In partnership with LGBTQ representatives, faith leaders and other officials from throughout Central Florida, Mayor Jacobs also hosted an inter-faith press conference on June 15 to showcase the strong support from faith-based leaders for the grieving families, and to issue a call for peace and unity during the upcoming funerals, which began that evening.

The community held countless vigils to honor the lives of the 49 Pulse victims. The Tuesday after the Pulse tragedy, hundreds convened at the Dr. Phillips Center for the Performing Arts to join elected officials and civic leaders to mourn the loss together. On Sunday, June 19, more than 50,000 residents came together at Lake Eola Park to celebrate unity and love at a heartfelt candlelight vigil. The Hispanic Chamber of Commerce of Metro Orlando also held a Spanish vigil at the Dr. Phillips Center for the Performing Arts on June 29 to honor Latinos and all the lives that were taken so tragically on June 12. Mayor Jacobs attended these and many more vigils to support the friends, families of victims and survivors.


In the weeks following the Pulse tragedy, the Central Florida sports teams especially stood #OrlandoUnited with the community. At Orlando City Soccer Club’s first Orlando home game since the Pulse Orlando tragedy, the team and stadium attendees paid tribute to the 49 victims who lost their lives and survivors in a pre-match ceremony against the San Jose Earthquakes. The game also featured Major League Soccer’s first-ever moment of silence during the match’s 49th minute. Mayor Jacobs joined Mayor Dyer, Orlando City Founder and President Phil Rawlins, Pulse employees, first responders and community leaders on the field at Camping World Stadium during halftime. The group stood Orlando Strong and held the #OrlandoUnited banner together in honor of those who lost their lives on June 12.

Other Central Florida sports teams that paid tribute to the Pulse victims include the Orlando Pride, Orlando Magic, Orlando Predators and Orlando Solar Bears. These teams also partnered with Orlando City Soccer to benefit victims’ families and survivors through T-shirt sales and fundraising efforts for the OneOrlando Fund.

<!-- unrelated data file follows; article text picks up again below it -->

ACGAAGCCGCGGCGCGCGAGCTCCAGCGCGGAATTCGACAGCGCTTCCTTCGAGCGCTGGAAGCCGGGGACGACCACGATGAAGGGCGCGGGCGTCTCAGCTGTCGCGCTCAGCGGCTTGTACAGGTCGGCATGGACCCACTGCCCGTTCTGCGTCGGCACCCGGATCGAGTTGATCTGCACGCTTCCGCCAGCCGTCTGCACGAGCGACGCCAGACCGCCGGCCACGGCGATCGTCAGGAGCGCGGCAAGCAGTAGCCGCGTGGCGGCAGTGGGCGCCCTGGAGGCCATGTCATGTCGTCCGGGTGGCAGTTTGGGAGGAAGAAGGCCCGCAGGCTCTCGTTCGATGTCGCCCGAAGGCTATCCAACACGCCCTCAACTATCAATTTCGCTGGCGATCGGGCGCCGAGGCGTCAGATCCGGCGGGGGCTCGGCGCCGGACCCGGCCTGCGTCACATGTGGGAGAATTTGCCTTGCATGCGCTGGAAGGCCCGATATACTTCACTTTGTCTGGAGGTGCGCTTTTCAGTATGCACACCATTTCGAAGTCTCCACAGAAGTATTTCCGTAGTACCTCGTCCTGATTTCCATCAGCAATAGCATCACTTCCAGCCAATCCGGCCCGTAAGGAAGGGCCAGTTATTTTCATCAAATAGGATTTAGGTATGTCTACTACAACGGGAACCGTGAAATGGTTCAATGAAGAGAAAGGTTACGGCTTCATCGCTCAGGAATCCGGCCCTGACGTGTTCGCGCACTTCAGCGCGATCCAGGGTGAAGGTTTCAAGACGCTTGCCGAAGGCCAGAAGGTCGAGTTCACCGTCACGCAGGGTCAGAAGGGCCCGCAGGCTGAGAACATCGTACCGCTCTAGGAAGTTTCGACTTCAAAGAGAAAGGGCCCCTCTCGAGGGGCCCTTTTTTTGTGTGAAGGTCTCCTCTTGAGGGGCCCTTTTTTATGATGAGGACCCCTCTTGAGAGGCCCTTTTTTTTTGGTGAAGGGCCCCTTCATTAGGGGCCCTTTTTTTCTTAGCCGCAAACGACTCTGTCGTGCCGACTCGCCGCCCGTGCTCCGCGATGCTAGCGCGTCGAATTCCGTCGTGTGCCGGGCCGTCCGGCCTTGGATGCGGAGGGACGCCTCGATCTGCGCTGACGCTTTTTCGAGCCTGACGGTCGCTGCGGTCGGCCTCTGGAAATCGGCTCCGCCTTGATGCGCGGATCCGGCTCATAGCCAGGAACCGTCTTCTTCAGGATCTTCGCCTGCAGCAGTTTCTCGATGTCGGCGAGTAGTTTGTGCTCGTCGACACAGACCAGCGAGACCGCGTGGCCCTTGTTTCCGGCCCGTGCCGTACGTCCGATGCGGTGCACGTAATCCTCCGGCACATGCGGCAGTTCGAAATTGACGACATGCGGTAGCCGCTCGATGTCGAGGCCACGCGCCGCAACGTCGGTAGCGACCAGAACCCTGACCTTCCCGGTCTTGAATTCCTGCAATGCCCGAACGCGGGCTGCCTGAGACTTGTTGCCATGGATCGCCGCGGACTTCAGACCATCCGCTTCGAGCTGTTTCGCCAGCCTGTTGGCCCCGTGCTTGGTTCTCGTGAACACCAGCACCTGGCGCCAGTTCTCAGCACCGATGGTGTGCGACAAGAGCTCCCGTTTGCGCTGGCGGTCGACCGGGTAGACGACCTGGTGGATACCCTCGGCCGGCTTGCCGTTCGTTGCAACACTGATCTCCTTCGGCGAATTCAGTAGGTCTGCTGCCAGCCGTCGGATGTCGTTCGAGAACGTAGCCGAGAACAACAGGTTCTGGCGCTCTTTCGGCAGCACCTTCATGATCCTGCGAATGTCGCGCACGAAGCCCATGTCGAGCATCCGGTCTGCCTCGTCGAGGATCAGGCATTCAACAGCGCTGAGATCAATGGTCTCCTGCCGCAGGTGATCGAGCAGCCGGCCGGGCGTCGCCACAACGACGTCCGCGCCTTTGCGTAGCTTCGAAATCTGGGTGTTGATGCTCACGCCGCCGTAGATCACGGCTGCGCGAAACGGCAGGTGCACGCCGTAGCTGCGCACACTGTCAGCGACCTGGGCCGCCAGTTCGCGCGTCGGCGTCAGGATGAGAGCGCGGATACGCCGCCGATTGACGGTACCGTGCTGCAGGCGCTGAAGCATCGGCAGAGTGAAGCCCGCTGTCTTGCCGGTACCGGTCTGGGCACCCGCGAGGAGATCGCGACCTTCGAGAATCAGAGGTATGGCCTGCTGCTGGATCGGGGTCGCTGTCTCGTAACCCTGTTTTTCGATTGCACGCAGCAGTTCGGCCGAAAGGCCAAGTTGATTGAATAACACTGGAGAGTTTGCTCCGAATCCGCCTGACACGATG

On June 23, in partnership with Disney, AT&T, Orange County Government and the City of Orlando, the Orlando United Assistance Center (OUAC) officially opened its doors to serve those affected by the Pulse nightclub tragedy. Orange County Facilities and Information System Services staff, the City of Orlando, AT&T employees, and Walt Disney World Resort volunteers worked tirelessly to give the facility a much-needed—and impressively speedy—makeover. The OUAC continues to operate under the direction of Heart of Florida United Way, where they manage all daily functional activities of the center, including the oversight of the building and its staff and partnerships with various service providers.


On July 18, Orange County Regional History Center staff completed their One Orlando memorial collection efforts at the Dr. Phillips Center for the Performing Arts' Seneff Arts Plaza. All items were catalogued and photographed prior to their long-term preservation as part of the One Orlando Collection Initiative. The Orange County Facilities Management team also worked tirelessly to manage the dignified and careful removal of thousands of deteriorated flowers from the memorials related to the Pulse tragedy. The flowers have been collected and moved to Leu Gardens, where—through composting—they organically turned them into soil that will be used to nourish the gardens throughout the City of Orlando. A local uniformed Central Florida Council, Boy Scouts of America troop also performed the dignified removal of hundreds of American flags from the site, along with Puerto Rican and other official flags. The flags will be properly retired by the American Legion.

To share a photo, memory, story or video, please contact Orange County Regional History Center at